To My Sweet, Fellow Collegiates

By Jacquelyn Eubanks

I just spent all of Friday and Saturday night, a total of twelve hours, studying for one exam. And they call this fun? Weren’t we told college was supposed to be the best years of our lives? Weren’t we promised it would be better than high school, that it would be boundless freedom and friends and fun? Wasn’t it just a few months (or years) ago that we walked at graduation, diploma in hand, thinking confidently to ourselves, “I’m going to conquer the world!” Now look at us – we spend each day doing nothing but reading textbooks, writing papers, and studying for exams; meanwhile, our Instagram feed is bombarded by photos of our friends at a party with their new squad, with their latest boyfriend, traveling the world, or doing missionary work.

We grit our teeth, stifling the cries of frustration and despairing tears as we end yet another day of classes, homework, sleep, repeat. Hollow and depressed, we turn our bleary eyes to God and shout, “Why did you bring me out here, just to let me die?” (Exodus 14:11). We believed that when we gave our lives to Christ, He would do great things in us and through us. We thought we were promised a life to the full – full of joy, love, adventure, and purpose. But this? This everyday lackluster routine of endless homework, papers, tests, assigned reading? This can’t be the full life you meant for us. This can’t be all there is. My God, you wouldn’t lead us out of Egypt just to let us die in the wilderness – you wouldn’t abandon me – I went exactly where you told me to go! You promised!

It often feels like we must be doing something wrong, or that maybe we misread the signs and this isn’t where God called us to be. God wouldn’t call us to be somewhere that makes us miserable, right?

But here’s the thing we often forget: we live in the Resurrection. Indeed, because Christ has risen from the dead, so we too have done so with Him. So if we live in the Resurrection, every day is supposed to be joy-full, purpose-full, adventure-full, and love-full. Isn’t that what the Resurrection means? Isn’t that the very promise that comes from it?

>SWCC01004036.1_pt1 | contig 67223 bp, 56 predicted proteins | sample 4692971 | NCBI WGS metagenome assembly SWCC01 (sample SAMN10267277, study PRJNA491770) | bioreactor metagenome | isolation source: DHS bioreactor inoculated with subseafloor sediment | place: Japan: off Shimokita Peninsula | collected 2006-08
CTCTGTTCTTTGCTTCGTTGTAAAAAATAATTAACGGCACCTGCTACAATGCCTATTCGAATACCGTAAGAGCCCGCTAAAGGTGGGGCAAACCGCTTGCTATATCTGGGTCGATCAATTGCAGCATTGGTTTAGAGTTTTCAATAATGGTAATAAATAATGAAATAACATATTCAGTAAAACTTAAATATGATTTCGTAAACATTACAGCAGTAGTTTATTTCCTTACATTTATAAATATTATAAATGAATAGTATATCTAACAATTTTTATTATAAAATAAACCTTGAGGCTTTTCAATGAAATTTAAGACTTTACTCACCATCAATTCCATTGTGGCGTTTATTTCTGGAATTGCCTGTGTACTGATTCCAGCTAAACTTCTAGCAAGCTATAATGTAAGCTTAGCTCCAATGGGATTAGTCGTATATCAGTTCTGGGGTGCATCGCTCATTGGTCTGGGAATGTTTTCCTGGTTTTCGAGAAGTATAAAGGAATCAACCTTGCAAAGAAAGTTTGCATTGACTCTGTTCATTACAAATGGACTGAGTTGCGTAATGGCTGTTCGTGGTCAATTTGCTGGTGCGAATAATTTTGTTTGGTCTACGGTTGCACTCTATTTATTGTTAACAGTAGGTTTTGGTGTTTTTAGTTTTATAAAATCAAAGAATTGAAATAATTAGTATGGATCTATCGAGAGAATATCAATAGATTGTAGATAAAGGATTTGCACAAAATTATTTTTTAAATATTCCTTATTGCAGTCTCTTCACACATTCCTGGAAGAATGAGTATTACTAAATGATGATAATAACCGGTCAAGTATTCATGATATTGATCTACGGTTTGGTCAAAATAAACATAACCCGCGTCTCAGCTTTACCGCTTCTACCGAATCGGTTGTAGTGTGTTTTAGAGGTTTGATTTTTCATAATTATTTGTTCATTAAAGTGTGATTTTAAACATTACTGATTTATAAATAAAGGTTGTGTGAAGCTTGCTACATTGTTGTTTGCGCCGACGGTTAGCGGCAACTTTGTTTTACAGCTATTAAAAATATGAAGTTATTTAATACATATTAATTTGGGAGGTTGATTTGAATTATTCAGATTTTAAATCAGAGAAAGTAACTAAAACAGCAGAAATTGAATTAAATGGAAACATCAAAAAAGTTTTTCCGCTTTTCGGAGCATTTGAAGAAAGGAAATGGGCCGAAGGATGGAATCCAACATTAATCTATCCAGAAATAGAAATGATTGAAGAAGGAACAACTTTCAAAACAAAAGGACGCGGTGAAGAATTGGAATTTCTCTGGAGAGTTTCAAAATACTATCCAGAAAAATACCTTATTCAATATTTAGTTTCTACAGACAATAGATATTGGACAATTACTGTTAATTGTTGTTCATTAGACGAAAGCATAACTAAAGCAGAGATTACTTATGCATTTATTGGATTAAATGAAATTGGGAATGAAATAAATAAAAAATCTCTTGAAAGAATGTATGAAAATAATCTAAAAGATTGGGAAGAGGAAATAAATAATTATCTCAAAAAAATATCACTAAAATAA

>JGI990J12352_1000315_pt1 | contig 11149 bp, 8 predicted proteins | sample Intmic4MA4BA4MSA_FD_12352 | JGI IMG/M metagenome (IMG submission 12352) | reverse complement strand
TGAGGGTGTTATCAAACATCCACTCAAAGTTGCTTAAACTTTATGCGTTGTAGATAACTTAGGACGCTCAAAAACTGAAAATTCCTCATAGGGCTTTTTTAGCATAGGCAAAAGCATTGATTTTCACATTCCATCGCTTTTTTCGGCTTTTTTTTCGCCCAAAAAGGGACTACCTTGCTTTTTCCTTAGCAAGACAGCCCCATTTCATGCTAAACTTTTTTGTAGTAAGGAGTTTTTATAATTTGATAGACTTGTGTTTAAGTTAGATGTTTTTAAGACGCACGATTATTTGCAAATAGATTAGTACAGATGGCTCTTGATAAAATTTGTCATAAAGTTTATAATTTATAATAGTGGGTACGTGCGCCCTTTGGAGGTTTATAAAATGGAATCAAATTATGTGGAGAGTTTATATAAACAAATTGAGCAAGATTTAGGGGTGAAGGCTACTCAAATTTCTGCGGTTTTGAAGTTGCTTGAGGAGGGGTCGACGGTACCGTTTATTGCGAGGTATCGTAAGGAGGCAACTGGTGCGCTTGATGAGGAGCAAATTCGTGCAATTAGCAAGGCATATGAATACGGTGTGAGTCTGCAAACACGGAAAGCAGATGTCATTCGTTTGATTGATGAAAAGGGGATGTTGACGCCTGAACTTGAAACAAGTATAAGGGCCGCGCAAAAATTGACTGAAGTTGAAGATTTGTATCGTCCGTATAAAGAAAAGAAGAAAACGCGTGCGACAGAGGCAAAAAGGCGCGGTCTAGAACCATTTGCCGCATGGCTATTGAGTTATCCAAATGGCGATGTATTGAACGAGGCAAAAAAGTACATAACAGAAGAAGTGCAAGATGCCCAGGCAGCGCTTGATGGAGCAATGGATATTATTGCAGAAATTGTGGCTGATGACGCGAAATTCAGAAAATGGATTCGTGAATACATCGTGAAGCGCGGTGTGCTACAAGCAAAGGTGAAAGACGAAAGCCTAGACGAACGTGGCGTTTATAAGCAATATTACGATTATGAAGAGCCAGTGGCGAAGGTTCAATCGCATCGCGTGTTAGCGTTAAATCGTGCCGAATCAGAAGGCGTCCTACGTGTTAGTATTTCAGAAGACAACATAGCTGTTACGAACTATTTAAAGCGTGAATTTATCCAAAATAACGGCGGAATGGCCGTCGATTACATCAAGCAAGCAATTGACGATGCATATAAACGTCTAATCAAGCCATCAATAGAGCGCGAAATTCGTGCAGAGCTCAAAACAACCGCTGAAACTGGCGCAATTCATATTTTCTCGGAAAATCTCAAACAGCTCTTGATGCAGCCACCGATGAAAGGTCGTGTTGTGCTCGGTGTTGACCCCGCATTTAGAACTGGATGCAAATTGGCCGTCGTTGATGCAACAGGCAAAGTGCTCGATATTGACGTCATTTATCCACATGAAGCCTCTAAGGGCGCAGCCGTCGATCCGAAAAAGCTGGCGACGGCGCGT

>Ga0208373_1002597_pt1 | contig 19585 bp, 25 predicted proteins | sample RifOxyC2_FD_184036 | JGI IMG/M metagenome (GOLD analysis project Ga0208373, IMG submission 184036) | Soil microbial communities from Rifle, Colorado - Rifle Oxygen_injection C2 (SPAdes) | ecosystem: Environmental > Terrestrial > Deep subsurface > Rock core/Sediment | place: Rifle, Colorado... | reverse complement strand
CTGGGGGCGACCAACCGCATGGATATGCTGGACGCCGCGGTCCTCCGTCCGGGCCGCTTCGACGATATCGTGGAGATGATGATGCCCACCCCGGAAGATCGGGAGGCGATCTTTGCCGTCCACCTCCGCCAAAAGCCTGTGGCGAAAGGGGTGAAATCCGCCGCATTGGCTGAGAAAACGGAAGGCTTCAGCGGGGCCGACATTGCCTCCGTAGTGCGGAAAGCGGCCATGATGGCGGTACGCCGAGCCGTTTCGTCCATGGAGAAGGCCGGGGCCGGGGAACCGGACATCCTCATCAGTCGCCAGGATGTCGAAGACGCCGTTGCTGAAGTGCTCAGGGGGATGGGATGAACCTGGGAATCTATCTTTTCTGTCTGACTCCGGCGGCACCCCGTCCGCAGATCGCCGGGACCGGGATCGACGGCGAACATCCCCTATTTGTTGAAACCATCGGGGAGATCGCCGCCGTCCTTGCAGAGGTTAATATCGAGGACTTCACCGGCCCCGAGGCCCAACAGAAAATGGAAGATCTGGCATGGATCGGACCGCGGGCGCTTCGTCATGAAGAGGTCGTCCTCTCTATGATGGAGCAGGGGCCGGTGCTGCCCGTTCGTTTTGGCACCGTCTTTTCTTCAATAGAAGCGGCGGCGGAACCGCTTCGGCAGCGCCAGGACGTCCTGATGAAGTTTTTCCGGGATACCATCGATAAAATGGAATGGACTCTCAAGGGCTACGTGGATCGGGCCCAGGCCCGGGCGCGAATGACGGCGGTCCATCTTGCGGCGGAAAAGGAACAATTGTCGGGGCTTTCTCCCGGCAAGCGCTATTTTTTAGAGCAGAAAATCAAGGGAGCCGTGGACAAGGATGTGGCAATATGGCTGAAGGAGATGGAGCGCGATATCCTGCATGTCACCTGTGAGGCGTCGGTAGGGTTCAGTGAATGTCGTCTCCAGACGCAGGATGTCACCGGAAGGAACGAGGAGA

But wait.

Let’s take a look at what really happened when Jesus came back from the dead:

“He presented Himself alive to them by many proofs after He had suffered, appearing to them during forty days and speaking about the Kingdom of God. While meeting with them, he enjoined them not to depart from Jerusalem, but to wait for “the promise of the Father about which you have heard me speak”…When they had gathered together they asked Him, “Lord, are you at this time going to restore the kingdom to Israel?” He answered them, “It is not for you to know the times or seasons that the Father has established by His own authority. But you will receive power when the Holy Spirit comes upon you, and you will be my witnesses in Jerusalem, throughout Judea and Samaria, and to the ends of the earth.” When He had said this, as they were looking on, He was lifted up, and a cloud took Him from their sight…Then they returned to Jerusalem.”  (Acts 1:3-4, 6-9,12)